This post by John Tolva is heralded as “critical reading if you have any interest whatsoever in networked cities and citizenries” by city-ubicomp expert Adam Greenfield.
… [think] of the city itself as an open platform with an API. Physical objects generate data that can be combined, built upon, and openly shared just as it can be from the data portal. The difference in this scenario is location. Where much of the data in the portal is geo-tagged, data coming from the built environment would be geo-actionable. That is, in the city-as-platform scenario certain data is only useful in the context of the moment and the place it is accessed.
Just don’t call it an ‘urban OS’:
… I’m growing skeptical of calling all this an operating system, at least in the sense we traditionally do. Much of the talk of an urban OS focuses solely on centralized control. But if you’re true to the analogy of a computer operating system it would have to be a platform for others to build applications upon. In truth, this is a lot more like a robustly deployed, well-documented set of fault-tolerant API endpoints than it is an OS.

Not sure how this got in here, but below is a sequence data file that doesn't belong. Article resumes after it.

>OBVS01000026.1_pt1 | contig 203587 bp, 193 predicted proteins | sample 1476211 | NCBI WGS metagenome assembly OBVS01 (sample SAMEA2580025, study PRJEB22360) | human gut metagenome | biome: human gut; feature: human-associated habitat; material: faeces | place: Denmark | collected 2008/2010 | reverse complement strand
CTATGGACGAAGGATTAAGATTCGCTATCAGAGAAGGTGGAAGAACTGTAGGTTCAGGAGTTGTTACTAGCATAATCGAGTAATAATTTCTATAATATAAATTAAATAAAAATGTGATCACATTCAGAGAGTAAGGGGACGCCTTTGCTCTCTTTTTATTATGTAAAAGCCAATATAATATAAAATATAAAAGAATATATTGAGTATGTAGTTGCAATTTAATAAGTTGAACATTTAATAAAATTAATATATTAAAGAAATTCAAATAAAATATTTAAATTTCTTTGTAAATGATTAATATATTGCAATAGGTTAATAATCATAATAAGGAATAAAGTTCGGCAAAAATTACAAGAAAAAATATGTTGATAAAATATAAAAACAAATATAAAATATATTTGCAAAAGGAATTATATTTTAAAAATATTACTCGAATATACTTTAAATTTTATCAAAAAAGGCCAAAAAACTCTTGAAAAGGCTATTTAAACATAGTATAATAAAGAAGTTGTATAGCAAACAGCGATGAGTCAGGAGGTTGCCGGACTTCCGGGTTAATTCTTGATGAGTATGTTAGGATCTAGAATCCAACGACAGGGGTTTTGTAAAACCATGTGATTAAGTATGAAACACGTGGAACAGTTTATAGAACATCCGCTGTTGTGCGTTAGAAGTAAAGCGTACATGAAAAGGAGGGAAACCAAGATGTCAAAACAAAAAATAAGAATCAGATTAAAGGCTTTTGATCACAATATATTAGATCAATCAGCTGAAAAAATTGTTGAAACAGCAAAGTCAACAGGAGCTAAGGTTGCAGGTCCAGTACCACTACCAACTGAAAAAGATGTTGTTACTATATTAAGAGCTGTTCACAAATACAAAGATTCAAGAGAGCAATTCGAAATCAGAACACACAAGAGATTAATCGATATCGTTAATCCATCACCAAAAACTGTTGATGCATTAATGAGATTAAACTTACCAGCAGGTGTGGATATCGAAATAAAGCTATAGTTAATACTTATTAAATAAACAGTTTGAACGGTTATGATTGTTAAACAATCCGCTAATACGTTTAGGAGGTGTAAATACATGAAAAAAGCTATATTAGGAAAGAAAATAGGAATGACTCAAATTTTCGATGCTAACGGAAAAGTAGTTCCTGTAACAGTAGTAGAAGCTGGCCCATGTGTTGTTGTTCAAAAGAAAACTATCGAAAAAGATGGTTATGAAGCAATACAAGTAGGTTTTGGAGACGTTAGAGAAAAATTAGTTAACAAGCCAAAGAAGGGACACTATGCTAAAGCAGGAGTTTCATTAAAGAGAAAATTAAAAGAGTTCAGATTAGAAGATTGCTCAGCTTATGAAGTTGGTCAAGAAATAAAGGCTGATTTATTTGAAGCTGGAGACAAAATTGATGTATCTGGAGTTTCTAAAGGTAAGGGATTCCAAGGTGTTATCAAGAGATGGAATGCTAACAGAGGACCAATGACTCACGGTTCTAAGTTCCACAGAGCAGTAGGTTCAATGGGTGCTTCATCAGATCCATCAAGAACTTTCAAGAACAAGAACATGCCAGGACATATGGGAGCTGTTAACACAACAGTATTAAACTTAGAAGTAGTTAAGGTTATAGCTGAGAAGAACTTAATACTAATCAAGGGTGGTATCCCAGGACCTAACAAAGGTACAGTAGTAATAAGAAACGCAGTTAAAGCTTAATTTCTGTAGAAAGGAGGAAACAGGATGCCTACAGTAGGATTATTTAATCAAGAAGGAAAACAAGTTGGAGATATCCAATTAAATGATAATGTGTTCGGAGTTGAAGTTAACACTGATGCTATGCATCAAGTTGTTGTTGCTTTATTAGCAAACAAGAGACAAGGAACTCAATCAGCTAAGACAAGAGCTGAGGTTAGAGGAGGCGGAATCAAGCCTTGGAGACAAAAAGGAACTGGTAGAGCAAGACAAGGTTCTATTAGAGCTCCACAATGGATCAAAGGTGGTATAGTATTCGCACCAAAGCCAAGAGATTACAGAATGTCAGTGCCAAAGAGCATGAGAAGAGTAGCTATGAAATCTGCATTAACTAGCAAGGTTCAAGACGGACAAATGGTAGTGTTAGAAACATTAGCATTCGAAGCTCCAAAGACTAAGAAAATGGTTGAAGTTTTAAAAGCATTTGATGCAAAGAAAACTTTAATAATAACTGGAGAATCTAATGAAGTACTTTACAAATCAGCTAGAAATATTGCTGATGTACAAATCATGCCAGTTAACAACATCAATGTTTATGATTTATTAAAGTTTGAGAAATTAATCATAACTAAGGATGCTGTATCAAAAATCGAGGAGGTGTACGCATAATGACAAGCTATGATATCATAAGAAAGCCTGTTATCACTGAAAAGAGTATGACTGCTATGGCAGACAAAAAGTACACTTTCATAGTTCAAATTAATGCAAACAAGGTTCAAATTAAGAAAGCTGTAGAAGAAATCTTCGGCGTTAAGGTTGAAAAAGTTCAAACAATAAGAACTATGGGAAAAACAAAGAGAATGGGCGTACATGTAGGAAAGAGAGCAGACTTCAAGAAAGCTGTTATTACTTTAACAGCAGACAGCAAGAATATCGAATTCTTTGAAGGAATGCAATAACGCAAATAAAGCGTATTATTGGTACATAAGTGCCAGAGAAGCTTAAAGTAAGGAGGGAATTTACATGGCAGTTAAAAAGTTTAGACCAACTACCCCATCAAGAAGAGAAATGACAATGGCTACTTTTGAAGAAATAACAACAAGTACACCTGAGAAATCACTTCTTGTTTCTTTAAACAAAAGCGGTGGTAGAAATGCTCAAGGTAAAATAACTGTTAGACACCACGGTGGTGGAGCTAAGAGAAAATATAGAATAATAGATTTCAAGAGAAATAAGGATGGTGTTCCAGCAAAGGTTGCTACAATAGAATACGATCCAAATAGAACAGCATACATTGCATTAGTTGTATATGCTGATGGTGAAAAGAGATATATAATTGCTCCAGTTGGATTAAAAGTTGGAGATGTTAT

There’s been a lot of interest in urban spaces in the last few years from people such as Adam Greenfield, Andrea Resmini and Luca Rosati (who we also covered in this year’s EuroIA conference notes), and Dan Hill (who we also covered at Interaction 10). However, Tolva’s perspective is particularly heartening given that he represents the public sector, and represents a growing number of authorities realising the future role of open data.
City of Chicago image NC-BY-CC by accentstage